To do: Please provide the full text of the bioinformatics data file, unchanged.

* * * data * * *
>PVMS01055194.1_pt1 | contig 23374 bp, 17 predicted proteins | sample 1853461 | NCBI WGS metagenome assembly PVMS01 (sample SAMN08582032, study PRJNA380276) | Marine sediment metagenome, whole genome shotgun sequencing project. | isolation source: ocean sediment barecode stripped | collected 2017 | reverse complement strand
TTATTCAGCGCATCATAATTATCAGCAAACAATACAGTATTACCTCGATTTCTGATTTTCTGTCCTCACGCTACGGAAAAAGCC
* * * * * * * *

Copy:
>PVMS01055194.1_pt1 | contig 23374 bp, 17 predicted proteins | sample 1853461 | NCBI WGS metagenome assembly PVMS01 (sample SAMN08582032, study PRJNA380276) | Marine sediment metagenome, whole genome shotgun sequencing project. | isolation source: ocean sediment barecode stripped | collected 2017 | reverse complement strand
TTATTCAGCGCATCATAATTATCAGCAAACAATACAGTATTACCTCGATTTCTGATTTTCTGTCCTCACGCTACGGAAAAAGCC